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Things In Star Wars: The Last Jedi That Only Adults Notice

Star Wars has always been a film franchise built on family appeal. The saga's creator, George Lucas, famously insisted that he always intended the series to be for children — adults happening to like it just made the whole thing more successful. As the franchise has matured and grown, and other filmmakers have joined Lucas in extending and expanding it, Star Wars has been infused with the ideas of creators who loved the saga as kids and held onto that love as they grew into professional writers, directors, and designers. While the family appeal remains, the Star Wars films are now made by adults who loved the franchise when they were kids — and each new entry in the series is permeated with plenty of things, from story details to jokes, that adults are quicker to latch onto than younger viewers. With that in mind, here's a look at a few things that might have gone over the kids' heads in Star Wars: The Last Jedi — things the grown-ups in the room almost certainly picked up on.

Mom jokes exist in a galaxy far, far away

All the Star Wars films are infused with humor, but few wear that distinction more proudly than The Last Jedi. It has jokes on top of jokes, even in the most tense moments — in fact, the first major action in the film starts with a gag. Technically, the first thing we see is the Resistance's evacuation efforts, but then Poe Dameron flies his X-Wing right up to the First Order flagship and says he has a message for General Hux.

Hux, who spends most of the movie getting humiliated in one way or another, is happy to take the call, but Poe doesn't really have a message. He just wants to mess with Hux for as long as he can. It's a distraction tactic to get more Resistance ships to safety while the rest of Poe's fighters get in the air, but it's also a very clear poke at Hux's ego. Poe knows he can keep him on the line just by irritating him, and it serves as both a clever piece of strategy and a funny moment to kick off the film.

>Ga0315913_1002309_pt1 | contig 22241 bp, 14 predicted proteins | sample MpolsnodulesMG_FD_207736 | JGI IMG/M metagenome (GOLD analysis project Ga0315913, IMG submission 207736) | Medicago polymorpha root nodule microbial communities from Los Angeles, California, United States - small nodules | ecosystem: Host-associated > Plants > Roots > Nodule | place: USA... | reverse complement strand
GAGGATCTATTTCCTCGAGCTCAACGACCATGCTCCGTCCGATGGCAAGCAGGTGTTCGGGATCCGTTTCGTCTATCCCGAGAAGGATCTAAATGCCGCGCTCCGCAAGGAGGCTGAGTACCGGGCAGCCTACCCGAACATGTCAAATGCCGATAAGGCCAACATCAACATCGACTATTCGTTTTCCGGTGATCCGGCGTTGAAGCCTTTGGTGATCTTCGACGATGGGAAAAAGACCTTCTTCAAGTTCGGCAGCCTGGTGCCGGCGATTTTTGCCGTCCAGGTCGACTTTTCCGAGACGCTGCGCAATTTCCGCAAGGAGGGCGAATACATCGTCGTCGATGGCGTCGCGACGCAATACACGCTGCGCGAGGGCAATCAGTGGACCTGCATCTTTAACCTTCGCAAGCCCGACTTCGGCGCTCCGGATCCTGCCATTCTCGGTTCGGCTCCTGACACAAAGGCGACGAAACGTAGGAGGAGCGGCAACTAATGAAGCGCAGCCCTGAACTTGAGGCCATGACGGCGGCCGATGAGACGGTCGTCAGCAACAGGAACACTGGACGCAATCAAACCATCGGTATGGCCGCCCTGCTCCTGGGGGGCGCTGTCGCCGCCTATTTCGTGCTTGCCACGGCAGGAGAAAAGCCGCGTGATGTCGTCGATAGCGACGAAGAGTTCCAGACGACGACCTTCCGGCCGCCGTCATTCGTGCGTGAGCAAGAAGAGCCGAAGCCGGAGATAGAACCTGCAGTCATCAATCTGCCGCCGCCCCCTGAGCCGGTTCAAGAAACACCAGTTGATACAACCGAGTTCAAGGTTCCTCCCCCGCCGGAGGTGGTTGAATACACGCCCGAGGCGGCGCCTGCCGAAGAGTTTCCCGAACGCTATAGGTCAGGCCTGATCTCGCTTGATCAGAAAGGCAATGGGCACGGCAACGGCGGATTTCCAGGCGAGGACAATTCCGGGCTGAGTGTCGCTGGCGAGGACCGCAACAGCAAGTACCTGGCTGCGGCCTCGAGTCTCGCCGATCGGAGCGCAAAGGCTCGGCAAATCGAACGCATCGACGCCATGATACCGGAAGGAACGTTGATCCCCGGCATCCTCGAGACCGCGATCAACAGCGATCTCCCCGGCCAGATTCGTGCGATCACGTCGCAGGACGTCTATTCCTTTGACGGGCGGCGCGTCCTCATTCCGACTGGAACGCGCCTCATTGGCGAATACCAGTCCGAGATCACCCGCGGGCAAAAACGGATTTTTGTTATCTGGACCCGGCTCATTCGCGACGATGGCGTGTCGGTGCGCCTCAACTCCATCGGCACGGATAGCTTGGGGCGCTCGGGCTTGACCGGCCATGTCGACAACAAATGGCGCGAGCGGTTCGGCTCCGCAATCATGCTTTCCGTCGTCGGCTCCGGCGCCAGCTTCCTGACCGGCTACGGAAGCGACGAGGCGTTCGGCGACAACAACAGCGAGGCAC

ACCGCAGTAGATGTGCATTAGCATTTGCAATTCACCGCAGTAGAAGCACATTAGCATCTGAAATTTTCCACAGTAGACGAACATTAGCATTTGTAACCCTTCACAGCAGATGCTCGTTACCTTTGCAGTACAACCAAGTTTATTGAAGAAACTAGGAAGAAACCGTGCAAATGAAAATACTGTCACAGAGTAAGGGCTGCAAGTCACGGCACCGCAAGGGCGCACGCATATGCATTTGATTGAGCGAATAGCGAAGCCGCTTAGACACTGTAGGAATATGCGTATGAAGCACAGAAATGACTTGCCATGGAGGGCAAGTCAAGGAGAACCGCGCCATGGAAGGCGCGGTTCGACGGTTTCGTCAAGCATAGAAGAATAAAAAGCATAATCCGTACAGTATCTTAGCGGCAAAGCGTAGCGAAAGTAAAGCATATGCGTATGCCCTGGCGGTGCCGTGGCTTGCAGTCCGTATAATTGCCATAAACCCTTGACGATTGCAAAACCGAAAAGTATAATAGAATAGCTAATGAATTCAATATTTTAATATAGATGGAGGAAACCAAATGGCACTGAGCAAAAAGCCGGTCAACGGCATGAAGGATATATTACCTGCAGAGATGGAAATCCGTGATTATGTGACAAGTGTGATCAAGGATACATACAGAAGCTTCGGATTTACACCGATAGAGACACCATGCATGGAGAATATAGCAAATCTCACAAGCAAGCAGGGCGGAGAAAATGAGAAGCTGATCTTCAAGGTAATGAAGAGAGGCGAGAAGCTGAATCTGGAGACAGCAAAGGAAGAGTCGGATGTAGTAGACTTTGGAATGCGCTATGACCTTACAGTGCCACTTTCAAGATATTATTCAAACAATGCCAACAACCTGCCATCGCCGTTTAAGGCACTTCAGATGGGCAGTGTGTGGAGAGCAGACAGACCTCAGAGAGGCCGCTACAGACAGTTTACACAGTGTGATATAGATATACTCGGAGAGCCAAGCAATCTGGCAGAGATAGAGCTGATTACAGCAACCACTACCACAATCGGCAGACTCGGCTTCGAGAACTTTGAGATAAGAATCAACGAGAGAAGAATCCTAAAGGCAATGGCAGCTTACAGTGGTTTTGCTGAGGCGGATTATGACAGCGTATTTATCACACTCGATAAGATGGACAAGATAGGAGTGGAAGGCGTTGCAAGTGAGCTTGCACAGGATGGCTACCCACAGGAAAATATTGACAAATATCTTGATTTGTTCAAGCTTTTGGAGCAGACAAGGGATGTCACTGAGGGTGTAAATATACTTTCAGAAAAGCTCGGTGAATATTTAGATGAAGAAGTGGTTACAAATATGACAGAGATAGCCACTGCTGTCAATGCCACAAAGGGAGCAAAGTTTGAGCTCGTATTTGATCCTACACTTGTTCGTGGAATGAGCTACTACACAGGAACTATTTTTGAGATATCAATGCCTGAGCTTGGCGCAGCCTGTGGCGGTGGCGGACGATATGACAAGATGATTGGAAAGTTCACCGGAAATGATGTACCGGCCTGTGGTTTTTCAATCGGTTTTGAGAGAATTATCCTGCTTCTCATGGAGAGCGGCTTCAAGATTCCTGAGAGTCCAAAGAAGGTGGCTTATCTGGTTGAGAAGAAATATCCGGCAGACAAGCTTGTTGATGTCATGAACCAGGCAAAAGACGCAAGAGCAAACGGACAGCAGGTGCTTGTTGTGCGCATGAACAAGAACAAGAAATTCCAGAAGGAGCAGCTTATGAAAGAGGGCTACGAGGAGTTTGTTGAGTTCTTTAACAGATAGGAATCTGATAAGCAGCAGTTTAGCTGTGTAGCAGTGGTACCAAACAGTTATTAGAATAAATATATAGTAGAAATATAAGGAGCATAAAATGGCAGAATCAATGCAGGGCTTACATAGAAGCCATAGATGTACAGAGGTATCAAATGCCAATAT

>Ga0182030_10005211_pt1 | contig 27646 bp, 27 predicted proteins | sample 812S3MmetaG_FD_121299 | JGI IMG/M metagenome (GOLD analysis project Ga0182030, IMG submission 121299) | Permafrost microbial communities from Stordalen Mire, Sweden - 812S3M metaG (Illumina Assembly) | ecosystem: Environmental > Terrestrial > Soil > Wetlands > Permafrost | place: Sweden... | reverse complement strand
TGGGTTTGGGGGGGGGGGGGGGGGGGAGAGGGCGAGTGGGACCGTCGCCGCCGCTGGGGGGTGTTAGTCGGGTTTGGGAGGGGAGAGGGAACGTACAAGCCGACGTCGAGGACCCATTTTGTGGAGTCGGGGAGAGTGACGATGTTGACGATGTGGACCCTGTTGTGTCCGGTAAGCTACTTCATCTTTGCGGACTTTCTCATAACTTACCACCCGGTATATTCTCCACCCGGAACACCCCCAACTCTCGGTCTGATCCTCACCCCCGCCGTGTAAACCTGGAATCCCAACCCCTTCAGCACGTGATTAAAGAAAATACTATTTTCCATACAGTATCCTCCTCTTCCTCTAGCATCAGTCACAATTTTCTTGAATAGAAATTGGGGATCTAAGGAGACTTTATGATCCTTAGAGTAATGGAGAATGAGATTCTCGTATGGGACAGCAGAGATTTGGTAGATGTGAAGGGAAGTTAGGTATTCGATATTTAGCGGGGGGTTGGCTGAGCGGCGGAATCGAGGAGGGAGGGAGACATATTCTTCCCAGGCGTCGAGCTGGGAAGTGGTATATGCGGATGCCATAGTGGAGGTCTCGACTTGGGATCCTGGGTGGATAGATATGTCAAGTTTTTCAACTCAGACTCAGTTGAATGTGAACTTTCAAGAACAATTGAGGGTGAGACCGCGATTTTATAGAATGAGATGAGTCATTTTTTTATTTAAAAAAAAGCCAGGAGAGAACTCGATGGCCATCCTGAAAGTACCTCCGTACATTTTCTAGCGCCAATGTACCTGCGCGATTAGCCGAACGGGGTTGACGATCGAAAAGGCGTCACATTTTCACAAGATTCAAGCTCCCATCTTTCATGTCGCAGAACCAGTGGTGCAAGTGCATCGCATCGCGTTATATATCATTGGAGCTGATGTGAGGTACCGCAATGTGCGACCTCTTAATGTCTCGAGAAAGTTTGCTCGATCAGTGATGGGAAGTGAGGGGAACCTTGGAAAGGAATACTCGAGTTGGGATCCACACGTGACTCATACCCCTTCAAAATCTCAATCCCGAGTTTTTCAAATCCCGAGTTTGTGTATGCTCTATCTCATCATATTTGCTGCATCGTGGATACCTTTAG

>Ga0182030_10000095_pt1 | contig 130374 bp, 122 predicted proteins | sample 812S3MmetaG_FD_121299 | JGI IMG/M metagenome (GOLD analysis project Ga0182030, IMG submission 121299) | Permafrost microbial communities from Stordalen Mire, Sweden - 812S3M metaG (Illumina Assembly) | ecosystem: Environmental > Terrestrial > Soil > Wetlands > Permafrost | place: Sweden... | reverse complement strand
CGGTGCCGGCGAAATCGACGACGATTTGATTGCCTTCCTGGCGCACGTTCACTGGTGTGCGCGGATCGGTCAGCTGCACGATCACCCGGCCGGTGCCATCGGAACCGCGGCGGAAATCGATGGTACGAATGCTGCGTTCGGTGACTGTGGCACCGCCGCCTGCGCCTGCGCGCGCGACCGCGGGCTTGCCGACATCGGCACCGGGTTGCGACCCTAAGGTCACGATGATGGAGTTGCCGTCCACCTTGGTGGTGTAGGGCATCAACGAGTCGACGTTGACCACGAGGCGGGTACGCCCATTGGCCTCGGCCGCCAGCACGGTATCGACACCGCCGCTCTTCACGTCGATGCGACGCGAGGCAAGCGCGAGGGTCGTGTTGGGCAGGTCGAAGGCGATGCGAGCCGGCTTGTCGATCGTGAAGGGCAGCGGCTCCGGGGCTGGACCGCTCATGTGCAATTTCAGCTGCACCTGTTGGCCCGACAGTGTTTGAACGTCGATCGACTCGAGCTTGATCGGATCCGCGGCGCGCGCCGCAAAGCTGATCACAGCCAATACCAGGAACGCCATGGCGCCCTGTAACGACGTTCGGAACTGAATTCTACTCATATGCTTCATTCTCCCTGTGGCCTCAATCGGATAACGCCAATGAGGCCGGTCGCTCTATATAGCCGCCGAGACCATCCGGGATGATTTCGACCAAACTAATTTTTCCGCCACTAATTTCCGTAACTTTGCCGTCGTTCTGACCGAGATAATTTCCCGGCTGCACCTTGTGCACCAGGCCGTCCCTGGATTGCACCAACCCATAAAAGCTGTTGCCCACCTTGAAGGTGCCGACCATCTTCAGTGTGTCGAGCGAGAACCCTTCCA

Luke Skywalker has eaten a porg

One of the biggest laughs in The Last Jedi comes when Chewbacca, camped out next to the Millennium Falcon, raises a freshly roasted porg to his mouth only to be annoyed when other porgs look on in horror. It's funny, but a chorus of "awwwwwww" usually rings out from the audience when they see the looks on the surviving porgs' faces. How could Chewie eat something so cute? Well, the truth is he's probably not the only one.

As Rey tries to convince Luke Skywalker to train her, she follows him around his island on Ahch-To and observes him going about his daily routine, which includes catching a big fish with an even bigger spear, and milking a sea cow creature on the rocks beside the ocean. Because he lives alone, Luke has learned how to live off the land, and he's gotten pretty efficient at it. But when Luke was new to the island and still figuring things out, it's hard to imagine he never looked at one of those fuzzy little bird creatures and thought it might be a good idea to cook one over his fire.

That's right — Luke Skywalker has almost certainly chowed down on porg. And it was probably delicious.

Kylo Ren is a bad pickup artist

There's something extremely vulnerable about Kylo Ren, which we see creeping in during The Force Awakens and see even more in The Last Jedi, as he deals with feelings of inadequacy highlighted by Snoke's treatment of him. What makes him an even more compelling villain, though, is that he knows how to use that vulnerability to his advantage, particularly when he finds himself connected to Rey through the Force.

Kylo spends much of the movie acting like a bit of a pick-up artist, exhibiting just enough vulnerability — blended with casually callous behavior — to compel Rey to keep talking to him. Showing her what he looks like with his shirt off, then telling her doesn't have a "place in the story" and that she's "nothing," then following it up with "But not to me." It feels right out of the playbook of that sleazy guy who's been going to the same bar every night for a decade, only he's using it for Force conversion instead of just hooking up. Fortunately for the galaxy, Rey doesn't fall for it.